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Opinions of Tuesday, 5 November 2013

Columnist: Amuna, Paul

Why the President Must show Decisive Leadership

Tackling Corruption: Why the President Must show Decisive Leadership

By Dr Paul Amuna

Is it simply a turf war, two elephants fighting or signs of a kingdom divided? The issue of corruption is one that must be recognised be government including the presidency, and the president must be seen to be leading in rooting it out. The apparent ‘rough and tumble’ exchanges between Messrs Bagbin and Dogbe, both part of the NDC government of President Mahama seems to suggest the latter.

You do not need another member of the president's cabinet/team to point that out. It is therefore wholly foolish and inappropriate for the presidency or the director of communications to seek to condemn another member of the government when he deems it fit to air his views in public.

After all the president in various speeches has sought to highlight the fact that corruption exists in various forms and some of us have agreed with that assertion. The trouble is: is it enough just to mention it or rather better to DO SOMETHING SERIOUS, TANGIBLE AND CREDIBLE about it?

Unless the president acts DECISIVELY and AUTHORITATIVELY on the issue of corruption, sparing no one (even if it means within his own 'nuclear household', then so he must otherwise he is in danger of being tied with the same brush (even is he is not in fact corrupt himself).

Whilst I think some advice to the president is best given in private (including from his own appointees), it is also quite appropriate in my view for issues of such national importance to be aired in public if those who wish to see these matters tackled decisively feel frustrated that the process is too slow.

There are little glimpses of the government's attempt to address issues of corruption and a number of individuals and organisations have been under the spotlight lately. However there are simply too many of these issues and the number of people involved is protean requiring root and branch approaches, perhaps via a PRESIDENTIAL TASK FORCE ON CORRUPTION to really bring the message home to bear significantly on those found culpable.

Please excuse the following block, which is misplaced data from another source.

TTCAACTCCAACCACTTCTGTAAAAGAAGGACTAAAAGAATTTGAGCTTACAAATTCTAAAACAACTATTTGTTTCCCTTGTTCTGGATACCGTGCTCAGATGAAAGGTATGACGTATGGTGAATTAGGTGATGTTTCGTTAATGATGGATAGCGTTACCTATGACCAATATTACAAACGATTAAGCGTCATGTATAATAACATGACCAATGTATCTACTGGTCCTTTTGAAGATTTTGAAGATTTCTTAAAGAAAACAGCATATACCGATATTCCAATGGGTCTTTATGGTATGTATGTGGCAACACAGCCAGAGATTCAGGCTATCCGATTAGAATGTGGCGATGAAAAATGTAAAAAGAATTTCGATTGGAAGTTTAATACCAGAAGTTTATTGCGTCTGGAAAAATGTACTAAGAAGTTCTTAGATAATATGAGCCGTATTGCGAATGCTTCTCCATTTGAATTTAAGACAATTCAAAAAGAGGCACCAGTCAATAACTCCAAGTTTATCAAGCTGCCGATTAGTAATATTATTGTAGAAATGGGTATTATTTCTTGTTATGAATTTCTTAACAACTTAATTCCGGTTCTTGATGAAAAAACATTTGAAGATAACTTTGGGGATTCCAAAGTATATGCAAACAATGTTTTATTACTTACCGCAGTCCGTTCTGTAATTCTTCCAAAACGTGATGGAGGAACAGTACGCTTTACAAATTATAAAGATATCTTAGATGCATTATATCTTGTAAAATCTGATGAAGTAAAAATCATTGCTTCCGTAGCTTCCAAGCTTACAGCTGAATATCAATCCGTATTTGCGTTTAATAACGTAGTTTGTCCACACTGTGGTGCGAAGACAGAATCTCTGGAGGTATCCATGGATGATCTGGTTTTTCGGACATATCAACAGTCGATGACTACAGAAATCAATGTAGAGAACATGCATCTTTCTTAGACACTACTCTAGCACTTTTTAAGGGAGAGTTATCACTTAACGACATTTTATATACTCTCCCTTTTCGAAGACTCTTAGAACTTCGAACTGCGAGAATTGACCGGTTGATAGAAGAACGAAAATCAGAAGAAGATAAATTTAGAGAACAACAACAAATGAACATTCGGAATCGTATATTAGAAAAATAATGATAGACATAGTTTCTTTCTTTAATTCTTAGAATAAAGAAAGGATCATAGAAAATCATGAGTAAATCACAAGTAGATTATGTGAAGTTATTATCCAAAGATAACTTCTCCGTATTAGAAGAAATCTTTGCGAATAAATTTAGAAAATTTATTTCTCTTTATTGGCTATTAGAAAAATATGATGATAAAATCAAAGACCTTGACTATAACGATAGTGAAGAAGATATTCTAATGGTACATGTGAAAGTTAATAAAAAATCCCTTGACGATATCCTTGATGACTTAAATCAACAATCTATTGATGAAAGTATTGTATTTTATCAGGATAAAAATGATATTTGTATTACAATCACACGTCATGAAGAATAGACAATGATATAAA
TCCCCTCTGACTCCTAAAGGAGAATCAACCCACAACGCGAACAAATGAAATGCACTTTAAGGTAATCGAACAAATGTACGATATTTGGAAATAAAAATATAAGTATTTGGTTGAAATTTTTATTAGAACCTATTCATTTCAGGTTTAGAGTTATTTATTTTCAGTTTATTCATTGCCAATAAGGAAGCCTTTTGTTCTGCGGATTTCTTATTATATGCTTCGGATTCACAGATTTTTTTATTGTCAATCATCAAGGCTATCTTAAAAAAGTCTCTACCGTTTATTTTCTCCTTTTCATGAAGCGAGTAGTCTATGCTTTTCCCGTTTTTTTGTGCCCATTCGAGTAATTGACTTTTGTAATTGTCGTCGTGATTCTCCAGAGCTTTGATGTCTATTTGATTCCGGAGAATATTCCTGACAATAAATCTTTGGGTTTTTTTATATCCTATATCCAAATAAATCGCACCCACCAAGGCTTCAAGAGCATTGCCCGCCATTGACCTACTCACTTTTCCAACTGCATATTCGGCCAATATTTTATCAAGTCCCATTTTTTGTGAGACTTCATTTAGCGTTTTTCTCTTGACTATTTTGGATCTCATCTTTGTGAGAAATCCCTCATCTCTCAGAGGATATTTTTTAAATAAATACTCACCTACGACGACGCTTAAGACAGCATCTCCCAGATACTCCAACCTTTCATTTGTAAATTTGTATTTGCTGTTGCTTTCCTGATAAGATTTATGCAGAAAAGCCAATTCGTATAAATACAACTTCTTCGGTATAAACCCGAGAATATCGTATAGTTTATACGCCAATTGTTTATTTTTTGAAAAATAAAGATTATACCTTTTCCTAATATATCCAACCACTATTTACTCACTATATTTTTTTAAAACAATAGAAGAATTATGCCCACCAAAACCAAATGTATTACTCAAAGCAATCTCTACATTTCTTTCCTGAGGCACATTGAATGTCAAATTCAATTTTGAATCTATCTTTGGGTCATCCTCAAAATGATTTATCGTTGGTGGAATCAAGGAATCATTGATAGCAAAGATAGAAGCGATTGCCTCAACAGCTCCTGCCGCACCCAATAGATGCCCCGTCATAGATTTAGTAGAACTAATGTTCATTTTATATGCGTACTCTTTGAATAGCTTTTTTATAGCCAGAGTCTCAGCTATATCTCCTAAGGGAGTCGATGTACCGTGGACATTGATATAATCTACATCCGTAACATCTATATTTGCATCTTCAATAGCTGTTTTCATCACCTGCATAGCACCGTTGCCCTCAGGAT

For me it must be ZERO TOLERANCE for corruption and even if my own sibling in a position of authority is found wanting, trust me, I will act and do so decisively in the interests of the State and to serve as an example and send out a clear message that the business of good governance is accountability at all levels.

The fact is, we do not need the barrel of a gun, in short the military or a dictatorship to 'CLEAN OR KEEP THE HOUSE IN ORDER'. WHAT WE NEED ARE MEN AND WOMEN OF INTEGRITY AND CREDIBILITY with no 'skeletons in their cupboards' willing and able to take on this fight. Ghanaians rather respect and admire those who stand for the truth and who are prepared to stick their neck out or 'tackle the bull (corruption) by the horn.

I support the call for the president to show leadership in dealing with the issue of corruption and though it may hurt people even close to him, in the long run Ghanaians and posterity will judge him kindly for such a BRAVE ACT OF LEADERSHIP.

It is wholly wrong for 'boot lickers' and 'yes men' to surround the president and / or seek to 'mislead' him and that is something he ought to be aware of, and to be weary of. It is better to listen to those who will tell the truth to your face.

I may add also that there are many both in and out of government, from all the various parties who are mired in corruption to their necks and so the root and branch approach will have to be ruthless, and know no personalities nor do any favours to anyone.

Ours is a democracy and for it to function properly and for all to feel they are partakers of it, we need to transform both our thinking (renewing of the mind) and our way of doing things including politics, business, education and even how we run our homes.

The 'everybody de chop for him work side' mentality has never worked, will never work and remains part of our core problem as a nation state. The comparison with what pertains in other countries is both a redundant argument and a foolish way of saying just because we 'chop' less than others makes it right.

I believe we can achieve a decent status quo where people abhor corruption, cheating, bribery and all other forms of ill which affects our governance, irrespective of the trappings and the temptations that come with them.

I would also like to see the day when an intelligent, qualified woman willing to work for their country, a corporation or set up a business will not need to do any favours to anyone in an influential position in order to make a headway. Surely, even such immoral behaviours are at the heart of the corruption we talk about and in this sense, trust me, there are many all over the country who are equally GUILTY.

It is never too late to reverse the status quo and transform our nation of massive 'mega church-goers' and zealous worshippers of all faiths, who are religious on Sundays and during days of prayer camps, fasts and religious 'crusades' but on a daily basis rely on the trappings of ill-gotten fodder as a means of 'making it (wa ye yie).

Let us stand out and be counted folks!!! Let us rise above corruption in all its forms and I admonish the president to take the lead and demonstrate his personal passion and commitment for this ZERO TOLERANCE approach, and let us follow in his example as he leads. Being ‘mild-mannered’ no matter how tough you are inside, and delegating to the ‘wrong guys’ to ‘do the job’ of bringing those whose hands are ‘dirty’ to book is not nearly enough, we need more from you Mr President.